Gold and silver

Aussies take gold and silver at Tokyo Test Event.

Photography by World Sailing

22 August 2019


Australians Mat Belcher and Will Ryan won Gold in the Men’s 470 and Tom Burton Silver in the Laser at the Ready Steady Tokyo Test event in Japan today. With no breeze on the final day, the final day’s medal races were cancelled and the outcomes thus pre-determined.

These results, fresh off the back of successive wins in their respective World Championships, show promising form for the Australian Sailing Team in its quest for Olympic Gold at the Tokyo Olympics less than a year away.

A running repair to a broken vang at the last moment right on the start line prior to Race Seven was arguably the difference between Gold and Silver for the 470 champs.

Battling around the course to gain a vital 8th Belcher and Ryan demonstrated the ingenuity, resilience and self-reliance which have long been the hallmark of Australian sailors.

“Will and I click and we are happy”, said a delighted Belcher fresh off the course. “It is a unique partnership, and we are pretty hungry for more. We are ready. It is all about next year, but it does give you a lot of confidence, and confirms what you are doing.”


Glowing with pride, revered 470 coach, Victor Kovalenko spoke immediately after the results were declared, “We have just had two top events in the waters that will be used for the 2020 Olympic Games, and have won both. It is an amazing confirmation of where we are at.

“This was one more practice to get used to the conditions, and we were using our spare equipment.

The win is really amazing. What is incredible is just how ready for the medal race Mat and Will were. They were like a loaded spring, ready to unfold.”

Burton, the reigning Laser World Champion, was second in the standings before what would have been an all-important double points medal race today. It was the weather that prevented him the chance of going for Gold.

“Yesterday was obviously a good day for me and also for all at the front of the fleet. Having a bad day before gave me all the impetus to kick on. It is better when you pick the fastest track around the course; it does make you smile. All the little things add up, like starts, and tactics.”

For Burton and all the rest of the sailing team, the hot conditions were very much part of the challenge, a reminder of the sheer physicality of this sport. “The days were long, and brutal, especially at the start of the regatta,” he said. “We are getting more and more used to the vagaries of the conditions, and it is all in the memory bank for the future.”

It was unquestionably a tough day in the office for teammate Matt Wearn, who had been in the top five for the whole regatta, but had to settle for fourth after a few mishaps on the last day. The lack of breeze may have robbed him of the chance for a fight back, but he will have plenty of those in the upcoming World Cup Series event.

With further Olympic selection races scheduled and the World Cup about to commence in Enoshima, the moment of truth will inevitably arrive for the final selection in which only one of two of the superb Laser sailors will be selected.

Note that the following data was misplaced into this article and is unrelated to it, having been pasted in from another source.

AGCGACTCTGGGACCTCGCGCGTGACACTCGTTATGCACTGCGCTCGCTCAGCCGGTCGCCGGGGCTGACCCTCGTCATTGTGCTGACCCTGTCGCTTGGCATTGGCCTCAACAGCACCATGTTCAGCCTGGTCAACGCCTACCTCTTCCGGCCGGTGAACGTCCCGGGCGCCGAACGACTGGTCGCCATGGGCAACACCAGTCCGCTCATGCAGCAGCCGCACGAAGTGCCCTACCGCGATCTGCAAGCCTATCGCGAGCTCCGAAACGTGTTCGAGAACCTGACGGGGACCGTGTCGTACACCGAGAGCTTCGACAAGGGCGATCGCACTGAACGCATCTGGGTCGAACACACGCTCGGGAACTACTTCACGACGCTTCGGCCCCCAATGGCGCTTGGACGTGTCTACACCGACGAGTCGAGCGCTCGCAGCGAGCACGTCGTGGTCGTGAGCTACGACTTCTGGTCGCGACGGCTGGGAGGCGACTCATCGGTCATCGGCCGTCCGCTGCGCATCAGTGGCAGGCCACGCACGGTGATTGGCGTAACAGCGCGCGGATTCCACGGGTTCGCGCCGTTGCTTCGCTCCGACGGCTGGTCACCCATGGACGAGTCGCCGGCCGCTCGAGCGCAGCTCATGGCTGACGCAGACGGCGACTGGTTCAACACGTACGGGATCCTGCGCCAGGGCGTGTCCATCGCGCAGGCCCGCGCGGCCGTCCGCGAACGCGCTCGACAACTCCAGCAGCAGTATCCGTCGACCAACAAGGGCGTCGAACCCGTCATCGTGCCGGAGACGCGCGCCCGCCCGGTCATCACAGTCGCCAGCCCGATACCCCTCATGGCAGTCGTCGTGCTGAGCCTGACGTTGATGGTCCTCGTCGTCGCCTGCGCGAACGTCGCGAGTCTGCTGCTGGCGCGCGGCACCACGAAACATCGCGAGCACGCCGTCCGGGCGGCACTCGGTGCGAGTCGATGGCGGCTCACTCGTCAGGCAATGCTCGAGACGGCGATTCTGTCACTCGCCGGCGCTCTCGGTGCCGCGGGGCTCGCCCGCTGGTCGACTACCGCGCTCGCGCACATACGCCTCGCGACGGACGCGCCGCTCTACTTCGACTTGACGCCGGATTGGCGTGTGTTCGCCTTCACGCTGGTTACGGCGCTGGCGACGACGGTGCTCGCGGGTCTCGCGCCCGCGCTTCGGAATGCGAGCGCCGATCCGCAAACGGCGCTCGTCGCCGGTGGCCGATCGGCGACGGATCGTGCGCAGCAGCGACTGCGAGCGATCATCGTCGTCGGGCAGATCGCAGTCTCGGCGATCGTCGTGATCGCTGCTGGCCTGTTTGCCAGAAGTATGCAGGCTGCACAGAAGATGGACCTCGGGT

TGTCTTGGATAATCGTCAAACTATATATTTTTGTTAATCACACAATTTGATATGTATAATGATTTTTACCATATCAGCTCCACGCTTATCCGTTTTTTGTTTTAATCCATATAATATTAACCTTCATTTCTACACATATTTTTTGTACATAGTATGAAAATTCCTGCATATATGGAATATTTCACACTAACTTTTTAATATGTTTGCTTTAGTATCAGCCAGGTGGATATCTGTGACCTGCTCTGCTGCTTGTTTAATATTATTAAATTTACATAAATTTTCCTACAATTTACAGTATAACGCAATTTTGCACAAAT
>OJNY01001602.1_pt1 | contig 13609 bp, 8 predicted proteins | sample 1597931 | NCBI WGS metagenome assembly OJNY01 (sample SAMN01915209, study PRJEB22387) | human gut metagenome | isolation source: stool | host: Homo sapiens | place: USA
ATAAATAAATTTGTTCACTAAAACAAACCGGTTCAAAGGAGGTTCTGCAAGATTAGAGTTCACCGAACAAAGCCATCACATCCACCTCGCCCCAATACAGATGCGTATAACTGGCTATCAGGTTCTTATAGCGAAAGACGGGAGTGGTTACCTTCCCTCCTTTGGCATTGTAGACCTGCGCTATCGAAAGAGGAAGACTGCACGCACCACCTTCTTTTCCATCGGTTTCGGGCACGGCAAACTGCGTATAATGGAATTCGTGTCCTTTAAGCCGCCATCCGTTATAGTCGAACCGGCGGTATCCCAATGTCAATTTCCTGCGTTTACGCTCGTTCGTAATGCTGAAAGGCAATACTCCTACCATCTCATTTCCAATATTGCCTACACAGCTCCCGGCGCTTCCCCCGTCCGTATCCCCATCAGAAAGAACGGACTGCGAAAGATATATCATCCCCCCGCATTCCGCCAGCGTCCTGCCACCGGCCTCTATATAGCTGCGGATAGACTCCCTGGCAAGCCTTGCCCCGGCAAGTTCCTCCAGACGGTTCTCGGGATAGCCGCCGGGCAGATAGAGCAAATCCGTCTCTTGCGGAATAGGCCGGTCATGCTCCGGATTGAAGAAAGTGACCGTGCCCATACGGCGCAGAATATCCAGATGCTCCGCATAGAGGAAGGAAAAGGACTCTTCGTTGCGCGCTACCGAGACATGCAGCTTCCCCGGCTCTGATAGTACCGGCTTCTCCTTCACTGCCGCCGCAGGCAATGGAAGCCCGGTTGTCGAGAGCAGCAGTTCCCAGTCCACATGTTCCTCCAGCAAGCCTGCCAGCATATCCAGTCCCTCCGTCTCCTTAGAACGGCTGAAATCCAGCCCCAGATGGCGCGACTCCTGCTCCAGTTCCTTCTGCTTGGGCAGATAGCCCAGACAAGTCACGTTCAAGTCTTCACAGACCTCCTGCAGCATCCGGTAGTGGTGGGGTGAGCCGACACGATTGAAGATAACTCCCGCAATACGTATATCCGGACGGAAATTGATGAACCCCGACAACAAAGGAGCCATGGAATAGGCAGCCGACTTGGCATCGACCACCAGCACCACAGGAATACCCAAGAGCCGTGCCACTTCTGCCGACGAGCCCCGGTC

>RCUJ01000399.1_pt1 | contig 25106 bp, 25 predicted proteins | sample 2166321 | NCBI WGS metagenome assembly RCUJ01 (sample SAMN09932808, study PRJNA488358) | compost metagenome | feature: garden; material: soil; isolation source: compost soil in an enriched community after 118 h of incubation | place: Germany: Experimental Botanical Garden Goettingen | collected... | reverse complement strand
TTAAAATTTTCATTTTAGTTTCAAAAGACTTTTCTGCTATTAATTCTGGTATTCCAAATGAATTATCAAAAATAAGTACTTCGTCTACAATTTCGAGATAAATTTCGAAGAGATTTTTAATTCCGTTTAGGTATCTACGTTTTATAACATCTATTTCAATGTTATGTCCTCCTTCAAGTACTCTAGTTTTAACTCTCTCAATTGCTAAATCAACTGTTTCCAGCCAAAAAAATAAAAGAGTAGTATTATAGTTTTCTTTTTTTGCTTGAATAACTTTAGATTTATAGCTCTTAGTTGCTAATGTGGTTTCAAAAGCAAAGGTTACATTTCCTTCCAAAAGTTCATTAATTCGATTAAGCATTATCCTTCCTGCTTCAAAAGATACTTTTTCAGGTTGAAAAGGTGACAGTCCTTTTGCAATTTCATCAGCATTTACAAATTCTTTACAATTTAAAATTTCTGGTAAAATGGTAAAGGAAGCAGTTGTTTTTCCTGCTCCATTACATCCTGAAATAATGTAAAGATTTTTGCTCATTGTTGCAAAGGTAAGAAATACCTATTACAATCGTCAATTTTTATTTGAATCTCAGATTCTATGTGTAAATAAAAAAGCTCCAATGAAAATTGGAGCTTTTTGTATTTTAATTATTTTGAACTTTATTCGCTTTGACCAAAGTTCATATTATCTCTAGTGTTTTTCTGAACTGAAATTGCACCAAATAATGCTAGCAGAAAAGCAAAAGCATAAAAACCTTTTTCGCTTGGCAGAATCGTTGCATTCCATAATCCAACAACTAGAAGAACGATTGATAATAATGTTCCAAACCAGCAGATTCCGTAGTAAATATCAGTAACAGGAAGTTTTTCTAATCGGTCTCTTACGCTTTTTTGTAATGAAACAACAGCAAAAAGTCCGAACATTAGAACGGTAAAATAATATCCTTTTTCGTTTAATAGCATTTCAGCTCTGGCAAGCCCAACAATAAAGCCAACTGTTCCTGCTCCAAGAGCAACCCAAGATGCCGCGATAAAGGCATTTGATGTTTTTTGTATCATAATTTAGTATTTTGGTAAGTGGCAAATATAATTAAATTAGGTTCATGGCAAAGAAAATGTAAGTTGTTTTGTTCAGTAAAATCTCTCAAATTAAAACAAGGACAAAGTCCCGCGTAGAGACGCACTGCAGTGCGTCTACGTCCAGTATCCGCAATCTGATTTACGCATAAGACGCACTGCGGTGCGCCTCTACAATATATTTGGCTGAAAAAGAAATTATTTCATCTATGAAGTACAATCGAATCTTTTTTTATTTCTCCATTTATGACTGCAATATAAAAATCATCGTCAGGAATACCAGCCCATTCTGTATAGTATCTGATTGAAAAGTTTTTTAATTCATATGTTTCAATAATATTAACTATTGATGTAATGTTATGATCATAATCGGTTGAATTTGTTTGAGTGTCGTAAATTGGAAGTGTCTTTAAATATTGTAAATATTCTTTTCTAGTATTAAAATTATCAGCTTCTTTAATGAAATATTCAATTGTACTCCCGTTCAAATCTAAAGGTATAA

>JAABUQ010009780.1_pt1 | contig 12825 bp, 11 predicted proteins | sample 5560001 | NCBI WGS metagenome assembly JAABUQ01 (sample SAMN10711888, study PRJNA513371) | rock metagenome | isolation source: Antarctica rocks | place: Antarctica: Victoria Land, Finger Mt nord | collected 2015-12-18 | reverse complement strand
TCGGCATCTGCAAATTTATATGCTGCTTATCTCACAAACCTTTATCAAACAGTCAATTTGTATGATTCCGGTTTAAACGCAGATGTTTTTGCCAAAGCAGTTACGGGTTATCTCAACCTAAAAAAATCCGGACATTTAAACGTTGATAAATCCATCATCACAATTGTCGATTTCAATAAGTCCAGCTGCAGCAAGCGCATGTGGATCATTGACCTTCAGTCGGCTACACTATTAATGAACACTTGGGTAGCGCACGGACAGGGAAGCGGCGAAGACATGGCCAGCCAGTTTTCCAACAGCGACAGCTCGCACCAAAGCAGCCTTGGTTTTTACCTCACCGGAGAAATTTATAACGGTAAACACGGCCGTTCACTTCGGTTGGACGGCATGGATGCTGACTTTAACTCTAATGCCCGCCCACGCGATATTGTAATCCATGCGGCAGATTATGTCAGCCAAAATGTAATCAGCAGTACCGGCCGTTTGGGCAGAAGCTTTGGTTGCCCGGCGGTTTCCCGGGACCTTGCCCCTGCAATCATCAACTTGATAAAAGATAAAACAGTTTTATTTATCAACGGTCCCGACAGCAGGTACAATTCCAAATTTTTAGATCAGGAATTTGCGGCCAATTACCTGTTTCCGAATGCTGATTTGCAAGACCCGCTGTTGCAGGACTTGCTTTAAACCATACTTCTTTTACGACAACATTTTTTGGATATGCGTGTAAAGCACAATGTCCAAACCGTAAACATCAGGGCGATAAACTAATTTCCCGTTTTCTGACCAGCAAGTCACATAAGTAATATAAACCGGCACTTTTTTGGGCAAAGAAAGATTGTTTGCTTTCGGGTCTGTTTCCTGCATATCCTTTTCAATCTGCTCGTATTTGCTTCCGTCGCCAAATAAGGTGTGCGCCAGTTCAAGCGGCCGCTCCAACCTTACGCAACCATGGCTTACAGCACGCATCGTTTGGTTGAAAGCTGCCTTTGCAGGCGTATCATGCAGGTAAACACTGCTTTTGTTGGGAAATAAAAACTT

A less predictable outcome of Ready Steady Tokyo has been the terrific performances from the female sailors with race placings from top five right up to second for the youngest Australian athlete at the event.

For the whole Australian sailing team including the coaches, it is now time for a bit of well-earned rest, Japanese-style. Gold medallist Mat Belcher is laying down the golf clubs for a chance to relax with this family and explore Olympic Village.

With an eye for the horizon, Australian Sailing President Matt Allen is already planning for the success of the team in the Paris Olympics of 2024. And for the hard-working High Performance Director Iain Murray, it will be a rare chance to just not think about pretty much everything, but especially the weather.

Racing in the Olympic classes will continue from Enoshima with the World Cup Series event that commences on August 25 and runs until September 1, 2019. This forms another significant step in the road to Tokyo 2020 for Australia’s Olympians.

Final Results:

Men’s 470 (22 boats)

1st: Mat Belcher and Will Ryan 2, 3, 3, (8), 3, 1, 8, 1, 1, 3 – 25pts

Women’s 470 (20 boats)

14th: Nia Jerwood and Monique de Vries 7, 7, 16, 12, 7, 16, 16, 11, (19), 11 – 102pts

49er (21 boats)

14th: Sam and Will Phillips 5, 5, 2, 8, 18, 12, 16, 16, (22 UFD), 22 UFD, 2, 19 – 125pts

49erFX (23 boats)

6th: Tess Lloyd and Jaime Ryan 4, 13, 8, 15, 3, 19, 6, 3, (20), 9, 8, 5; MR 8 – 101pts

Finn (22 boats)

14th: Jake Lilley 9, 11, 8, 14, 7, 3, 17, 10, 17, 10, 15, (23) UFD – 94pts

Laser (35 boats)

2nd: Tom Burton 4, 8, 6, 4, 7, 13, (27), 15, 4, 2 – 63pts

4th: Matt Wearn 3, 4, 8, 14, 8, 4, (22), 1, 14, 11 – 66pts

Laser Radial (41 boats)

28th: Mara Stransky 29, 41(BFD), 5, 22, 38, 25, 38, 27, 8, 2 – 191pts

Nacra 17 (21 boats)

4th: Jason Waterhouse and Lisa Darmanin 4, (20), 13, 5, 5, 4, 3, 3, 4, 2, 3, 9, MR 14 – 69pts

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